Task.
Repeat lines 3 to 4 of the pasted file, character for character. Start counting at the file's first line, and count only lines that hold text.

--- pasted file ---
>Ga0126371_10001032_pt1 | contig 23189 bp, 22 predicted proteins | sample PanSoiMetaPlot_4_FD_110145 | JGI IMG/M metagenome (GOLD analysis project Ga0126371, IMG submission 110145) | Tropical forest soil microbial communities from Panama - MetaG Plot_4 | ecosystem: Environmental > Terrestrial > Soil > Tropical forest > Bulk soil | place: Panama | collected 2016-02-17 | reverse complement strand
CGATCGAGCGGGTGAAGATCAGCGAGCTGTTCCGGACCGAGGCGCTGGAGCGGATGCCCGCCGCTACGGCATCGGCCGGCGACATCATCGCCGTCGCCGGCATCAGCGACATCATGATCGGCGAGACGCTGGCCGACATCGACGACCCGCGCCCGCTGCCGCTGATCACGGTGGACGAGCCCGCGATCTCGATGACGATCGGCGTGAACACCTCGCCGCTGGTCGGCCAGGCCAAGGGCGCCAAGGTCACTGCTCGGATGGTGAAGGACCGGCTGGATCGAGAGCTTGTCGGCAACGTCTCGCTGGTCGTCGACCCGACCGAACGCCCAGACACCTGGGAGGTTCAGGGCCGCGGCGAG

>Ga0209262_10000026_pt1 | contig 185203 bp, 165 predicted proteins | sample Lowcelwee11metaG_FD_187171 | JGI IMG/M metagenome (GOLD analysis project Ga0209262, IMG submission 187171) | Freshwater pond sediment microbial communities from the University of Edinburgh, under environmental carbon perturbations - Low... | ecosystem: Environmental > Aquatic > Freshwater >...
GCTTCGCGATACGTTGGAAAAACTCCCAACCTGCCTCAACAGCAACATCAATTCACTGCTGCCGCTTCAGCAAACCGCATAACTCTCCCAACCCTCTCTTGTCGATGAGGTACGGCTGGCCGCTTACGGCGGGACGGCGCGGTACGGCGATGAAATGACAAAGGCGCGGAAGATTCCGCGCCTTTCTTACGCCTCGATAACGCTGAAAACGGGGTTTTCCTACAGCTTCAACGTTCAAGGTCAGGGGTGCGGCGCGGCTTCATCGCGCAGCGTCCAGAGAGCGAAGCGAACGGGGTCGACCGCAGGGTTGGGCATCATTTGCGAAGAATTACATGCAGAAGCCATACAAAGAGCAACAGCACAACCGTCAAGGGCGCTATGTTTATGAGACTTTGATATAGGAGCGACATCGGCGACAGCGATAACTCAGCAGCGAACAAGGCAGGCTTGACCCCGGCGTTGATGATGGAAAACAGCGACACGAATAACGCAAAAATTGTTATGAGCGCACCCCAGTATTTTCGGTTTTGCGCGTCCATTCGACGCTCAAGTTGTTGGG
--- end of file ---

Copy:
>Ga0209262_10000026_pt1 | contig 185203 bp, 165 predicted proteins | sample Lowcelwee11metaG_FD_187171 | JGI IMG/M metagenome (GOLD analysis project Ga0209262, IMG submission 187171) | Freshwater pond sediment microbial communities from the University of Edinburgh, under environmental carbon perturbations - Low... | ecosystem: Environmental > Aquatic > Freshwater >...
GCTTCGCGATACGTTGGAAAAACTCCCAACCTGCCTCAACAGCAACATCAATTCACTGCTGCCGCTTCAGCAAACCGCATAACTCTCCCAACCCTCTCTTGTCGATGAGGTACGGCTGGCCGCTTACGGCGGGACGGCGCGGTACGGCGATGAAATGACAAAGGCGCGGAAGATTCCGCGCCTTTCTTACGCCTCGATAACGCTGAAAACGGGGTTTTCCTACAGCTTCAACGTTCAAGGTCAGGGGTGCGGCGCGGCTTCATCGCGCAGCGTCCAGAGAGCGAAGCGAACGGGGTCGACCGCAGGGTTGGGCATCATTTGCGAAGAATTACATGCAGAAGCCATACAAAGAGCAACAGCACAACCGTCAAGGGCGCTATGTTTATGAGACTTTGATATAGGAGCGACATCGGCGACAGCGATAACTCAGCAGCGAACAAGGCAGGCTTGACCCCGGCGTTGATGATGGAAAACAGCGACACGAATAACGCAAAAATTGTTATGAGCGCACCCCAGTATTTTCGGTTTTGCGCGTCCATTCGACGCTCAAGTTGTTGGG